A majority of people back Scottish independence, says poll

Alex Salmond says that David Cameron's "dictatorial" intervention has increased support for independ

A referendum on Scottish independence, currently scheduled for autumn 2014, may still be a way off, but public opinion is moving in the right direction for the SNP if a Sunday Express poll is to be believed. It found that 51 per cent of people in Scotland back independence. This follows a New Statesman poll earlier this week which found 44 per cent of the Scottish public in favour.

Speaking on the Andrew Marr Show this morning, Salmond had his own theory on why this could be:

I think that some of that increase in support for independence is a reaction against the sort of dictatorial line we've been getting from some of the pronouncements from Downing Street.

I think the prime minister would do well to perhaps listen to the voice of the people and try to conduct this debate with a bit more positivity.

However, this might not be the only reason. Notably, the poll used Salmond's preferred referendum question -- "Do you support Scotland becoming a country independent from the rest of the United Kingdom?" -- which has come under fire for being loaded, as the phrasing is designed to invite a positive answer. (Political Scrapbook pointed out this week that schoolchildren are taught that these types of questions are wrong).

Interestingly, although Salmond criticised Westminster, he also appeared to suggest that Scotland would remain part of the UK, even if people vote for independence:

The Queen will still be our head of state ... I don't think it would be a good idea to talk about United Kingdoms when what we're actually talking about is political independence for Scotland.

He also renewed calls for a third option of devo-max to be added to the ballot paper. Cameron has indicated that devo-max, which involves greater economic rather than political freedom, would be inconsistent with remaining in the UK.

Samira Shackle is a freelance journalist, who tweets @samirashackle. She was formerly a staff writer for the New Statesman.

Grant Shapps on the campaign trail. Photo: Getty
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Grant Shapps resigns over Tory youth wing bullying scandal

The minister, formerly party chairman, has resigned over allegations of bullying and blackmail made against a Tory activist. 

Grant Shapps, who was a key figure in the Tory general election campaign, has resigned following allegations about a bullying scandal among Conservative activists.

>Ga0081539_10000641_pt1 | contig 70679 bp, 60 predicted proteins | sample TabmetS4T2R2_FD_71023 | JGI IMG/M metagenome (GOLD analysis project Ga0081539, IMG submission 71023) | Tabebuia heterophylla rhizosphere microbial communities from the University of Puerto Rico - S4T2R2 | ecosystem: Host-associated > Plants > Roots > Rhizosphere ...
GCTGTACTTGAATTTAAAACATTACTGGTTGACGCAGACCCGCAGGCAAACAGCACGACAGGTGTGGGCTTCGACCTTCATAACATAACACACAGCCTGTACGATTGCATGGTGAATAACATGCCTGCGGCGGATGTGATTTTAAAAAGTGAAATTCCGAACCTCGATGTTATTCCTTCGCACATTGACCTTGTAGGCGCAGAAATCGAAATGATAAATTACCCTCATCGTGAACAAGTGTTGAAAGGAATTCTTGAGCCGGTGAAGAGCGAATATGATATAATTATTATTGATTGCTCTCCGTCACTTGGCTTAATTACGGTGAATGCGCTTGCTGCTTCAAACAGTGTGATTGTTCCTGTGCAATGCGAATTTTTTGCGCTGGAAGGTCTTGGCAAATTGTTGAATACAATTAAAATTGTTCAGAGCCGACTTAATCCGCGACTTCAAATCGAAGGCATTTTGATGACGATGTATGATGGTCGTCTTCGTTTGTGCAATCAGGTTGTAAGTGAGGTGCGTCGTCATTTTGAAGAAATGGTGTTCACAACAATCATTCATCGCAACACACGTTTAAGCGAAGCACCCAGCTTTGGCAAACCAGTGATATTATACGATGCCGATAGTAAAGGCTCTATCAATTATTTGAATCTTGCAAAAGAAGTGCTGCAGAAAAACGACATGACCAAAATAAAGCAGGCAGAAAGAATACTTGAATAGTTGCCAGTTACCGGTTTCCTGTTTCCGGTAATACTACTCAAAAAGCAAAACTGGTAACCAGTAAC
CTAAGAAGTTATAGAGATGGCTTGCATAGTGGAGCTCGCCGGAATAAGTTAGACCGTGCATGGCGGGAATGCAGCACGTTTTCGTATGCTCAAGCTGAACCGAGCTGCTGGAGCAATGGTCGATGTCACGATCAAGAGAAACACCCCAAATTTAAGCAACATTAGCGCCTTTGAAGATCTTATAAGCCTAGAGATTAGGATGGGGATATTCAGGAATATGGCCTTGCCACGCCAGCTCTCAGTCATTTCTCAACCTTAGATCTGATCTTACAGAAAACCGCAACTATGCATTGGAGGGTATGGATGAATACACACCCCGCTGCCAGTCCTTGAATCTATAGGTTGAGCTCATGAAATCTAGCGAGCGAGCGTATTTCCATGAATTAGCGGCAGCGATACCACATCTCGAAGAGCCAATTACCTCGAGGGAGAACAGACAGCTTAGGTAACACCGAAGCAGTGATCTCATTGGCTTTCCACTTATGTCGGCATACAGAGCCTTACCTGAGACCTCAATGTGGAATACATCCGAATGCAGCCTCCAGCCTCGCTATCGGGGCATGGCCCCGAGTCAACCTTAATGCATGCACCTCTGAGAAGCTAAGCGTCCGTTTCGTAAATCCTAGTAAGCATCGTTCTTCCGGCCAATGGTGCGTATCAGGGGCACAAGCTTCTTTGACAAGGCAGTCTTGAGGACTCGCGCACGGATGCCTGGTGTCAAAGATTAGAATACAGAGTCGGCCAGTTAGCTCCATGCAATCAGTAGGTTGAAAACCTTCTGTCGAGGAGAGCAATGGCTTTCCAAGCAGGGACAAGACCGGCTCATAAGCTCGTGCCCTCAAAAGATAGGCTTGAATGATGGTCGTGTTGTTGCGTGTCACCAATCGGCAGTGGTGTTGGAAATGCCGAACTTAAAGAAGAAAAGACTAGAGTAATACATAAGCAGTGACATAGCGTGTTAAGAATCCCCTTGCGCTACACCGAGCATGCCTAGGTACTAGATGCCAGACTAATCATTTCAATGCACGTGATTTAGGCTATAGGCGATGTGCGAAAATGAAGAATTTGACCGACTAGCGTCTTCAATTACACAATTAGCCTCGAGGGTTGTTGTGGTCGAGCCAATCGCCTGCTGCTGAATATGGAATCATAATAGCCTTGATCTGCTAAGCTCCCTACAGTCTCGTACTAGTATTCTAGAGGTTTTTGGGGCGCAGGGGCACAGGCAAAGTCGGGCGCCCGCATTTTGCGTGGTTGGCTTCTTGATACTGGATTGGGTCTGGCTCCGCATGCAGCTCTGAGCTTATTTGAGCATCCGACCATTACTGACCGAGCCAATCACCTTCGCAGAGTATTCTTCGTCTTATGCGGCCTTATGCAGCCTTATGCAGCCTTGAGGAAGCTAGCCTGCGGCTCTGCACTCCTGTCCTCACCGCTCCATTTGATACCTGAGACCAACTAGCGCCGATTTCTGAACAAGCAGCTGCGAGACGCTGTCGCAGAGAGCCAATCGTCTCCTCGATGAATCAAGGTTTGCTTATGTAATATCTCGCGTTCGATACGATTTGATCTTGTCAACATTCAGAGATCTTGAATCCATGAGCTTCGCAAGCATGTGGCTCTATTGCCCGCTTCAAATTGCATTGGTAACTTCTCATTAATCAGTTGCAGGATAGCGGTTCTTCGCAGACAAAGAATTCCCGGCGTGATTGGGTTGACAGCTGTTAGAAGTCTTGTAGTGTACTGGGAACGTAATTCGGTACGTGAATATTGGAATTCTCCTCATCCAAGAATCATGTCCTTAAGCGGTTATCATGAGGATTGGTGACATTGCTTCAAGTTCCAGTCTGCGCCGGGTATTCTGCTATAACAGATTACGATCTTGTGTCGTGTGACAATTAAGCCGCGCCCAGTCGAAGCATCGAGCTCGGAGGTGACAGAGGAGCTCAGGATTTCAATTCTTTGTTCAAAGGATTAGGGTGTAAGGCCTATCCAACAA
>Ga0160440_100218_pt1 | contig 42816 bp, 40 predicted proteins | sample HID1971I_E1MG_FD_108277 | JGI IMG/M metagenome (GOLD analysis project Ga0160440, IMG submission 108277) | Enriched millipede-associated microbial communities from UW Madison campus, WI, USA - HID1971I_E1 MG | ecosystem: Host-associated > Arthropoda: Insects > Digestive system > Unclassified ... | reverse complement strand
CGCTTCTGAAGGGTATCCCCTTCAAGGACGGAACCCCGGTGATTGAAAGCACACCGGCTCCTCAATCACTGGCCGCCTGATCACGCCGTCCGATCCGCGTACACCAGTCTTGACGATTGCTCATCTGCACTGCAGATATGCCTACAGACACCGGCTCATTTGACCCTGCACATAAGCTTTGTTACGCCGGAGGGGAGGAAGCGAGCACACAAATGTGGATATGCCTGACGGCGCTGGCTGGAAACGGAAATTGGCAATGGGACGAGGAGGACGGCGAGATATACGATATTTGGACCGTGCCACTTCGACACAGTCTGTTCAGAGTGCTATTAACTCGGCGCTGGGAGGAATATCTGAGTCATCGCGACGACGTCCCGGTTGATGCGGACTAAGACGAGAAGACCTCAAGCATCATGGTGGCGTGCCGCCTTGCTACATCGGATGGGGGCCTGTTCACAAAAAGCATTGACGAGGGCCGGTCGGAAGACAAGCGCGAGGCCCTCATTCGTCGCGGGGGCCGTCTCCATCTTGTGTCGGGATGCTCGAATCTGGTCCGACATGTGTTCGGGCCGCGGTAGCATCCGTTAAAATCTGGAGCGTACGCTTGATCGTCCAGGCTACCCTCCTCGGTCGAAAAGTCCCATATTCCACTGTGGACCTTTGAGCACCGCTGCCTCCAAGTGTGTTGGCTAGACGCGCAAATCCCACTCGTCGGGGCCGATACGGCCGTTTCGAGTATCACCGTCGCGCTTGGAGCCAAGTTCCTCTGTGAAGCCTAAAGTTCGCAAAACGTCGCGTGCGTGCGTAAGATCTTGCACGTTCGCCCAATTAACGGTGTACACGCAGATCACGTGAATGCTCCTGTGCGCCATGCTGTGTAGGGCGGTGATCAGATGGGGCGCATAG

Shapps was formerly party chairman, but was demoted to international development minister after May. His formal statement is expected shortly.

The resignation follows lurid claims about bullying and blackmail among Tory activists. One, Mark Clarke, has been accused of putting pressure on a fellow activist who complained about his behaviour to withdraw the allegation. The complainant, Elliot Johnson, later killed himself.

The junior Treasury minister Robert Halfon also revealed that he had an affair with a young activist after being warned that Clarke planned to blackmail him over the relationship. Former Tory chair Sayeedi Warsi says that she was targeted by Clarke on Twitter, where he tried to portray her as an anti-semite. 

Shapps appointed Mark Clarke to run RoadTrip 2015, where young Tory activists toured key marginals on a bus before the general election. 

Today, the Guardian published an emotional interview with the parents of 21-year-old Elliot Johnson, the activist who killed himself, in which they called for Shapps to consider his position. Ray Johnson also spoke to BBC's Newsnight:


The Johnson family claimed that Shapps and co-chair Andrew Feldman had failed to act on complaints made against Clarke. Feldman says he did not hear of the bullying claims until August. 

Asked about the case at a conference in Malta, David Cameron pointedly refused to offer Shapps his full backing, saying a statement would be released. “I think it is important that on the tragic case that took place that the coroner’s inquiry is allowed to proceed properly," he added. “I feel deeply for his parents, It is an appalling loss to suffer and that is why it is so important there is a proper coroner’s inquiry. In terms of what the Conservative party should do, there should be and there is a proper inquiry that asks all the questions as people come forward. That will take place. It is a tragic loss of a talented young life and it is not something any parent should go through and I feel for them deeply.” 

Mark Clarke denies any wrongdoing.

Helen Lewis is deputy editor of the New Statesman. She has presented BBC Radio 4’s Week in Westminster and is a regular panellist on BBC1’s Sunday Politics.